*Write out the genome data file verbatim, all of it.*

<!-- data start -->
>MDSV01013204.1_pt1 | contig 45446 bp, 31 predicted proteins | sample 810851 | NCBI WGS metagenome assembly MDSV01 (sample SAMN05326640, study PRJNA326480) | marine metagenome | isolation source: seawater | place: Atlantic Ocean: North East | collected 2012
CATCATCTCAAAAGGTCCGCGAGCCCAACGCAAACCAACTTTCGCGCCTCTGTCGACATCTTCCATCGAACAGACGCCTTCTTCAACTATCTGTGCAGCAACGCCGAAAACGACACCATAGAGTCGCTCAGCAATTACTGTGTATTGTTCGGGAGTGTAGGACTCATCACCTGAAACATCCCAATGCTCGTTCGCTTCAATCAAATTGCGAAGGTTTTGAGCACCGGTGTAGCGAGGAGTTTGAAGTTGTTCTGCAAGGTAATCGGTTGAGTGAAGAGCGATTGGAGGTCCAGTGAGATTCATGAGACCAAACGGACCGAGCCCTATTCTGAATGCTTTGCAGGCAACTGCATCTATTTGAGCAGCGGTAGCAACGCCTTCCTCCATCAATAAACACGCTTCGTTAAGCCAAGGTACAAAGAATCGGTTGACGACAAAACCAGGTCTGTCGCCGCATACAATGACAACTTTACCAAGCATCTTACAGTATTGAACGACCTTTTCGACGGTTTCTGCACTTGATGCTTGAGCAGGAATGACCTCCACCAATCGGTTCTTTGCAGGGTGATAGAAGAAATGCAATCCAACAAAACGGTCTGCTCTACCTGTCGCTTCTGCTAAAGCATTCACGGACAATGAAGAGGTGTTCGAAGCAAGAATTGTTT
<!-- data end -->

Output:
>MDSV01013204.1_pt1 | contig 45446 bp, 31 predicted proteins | sample 810851 | NCBI WGS metagenome assembly MDSV01 (sample SAMN05326640, study PRJNA326480) | marine metagenome | isolation source: seawater | place: Atlantic Ocean: North East | collected 2012
CATCATCTCAAAAGGTCCGCGAGCCCAACGCAAACCAACTTTCGCGCCTCTGTCGACATCTTCCATCGAACAGACGCCTTCTTCAACTATCTGTGCAGCAACGCCGAAAACGACACCATAGAGTCGCTCAGCAATTACTGTGTATTGTTCGGGAGTGTAGGACTCATCACCTGAAACATCCCAATGCTCGTTCGCTTCAATCAAATTGCGAAGGTTTTGAGCACCGGTGTAGCGAGGAGTTTGAAGTTGTTCTGCAAGGTAATCGGTTGAGTGAAGAGCGATTGGAGGTCCAGTGAGATTCATGAGACCAAACGGACCGAGCCCTATTCTGAATGCTTTGCAGGCAACTGCATCTATTTGAGCAGCGGTAGCAACGCCTTCCTCCATCAATAAACACGCTTCGTTAAGCCAAGGTACAAAGAATCGGTTGACGACAAAACCAGGTCTGTCGCCGCATACAATGACAACTTTACCAAGCATCTTACAGTATTGAACGACCTTTTCGACGGTTTCTGCACTTGATGCTTGAGCAGGAATGACCTCCACCAATCGGTTCTTTGCAGGGTGATAGAAGAAATGCAATCCAACAAAACGGTCTGCTCTACCTGTCGCTTCTGCTAAAGCATTCACGGACAATGAAGAGGTGTTCGAAGCAAGAATTGTTT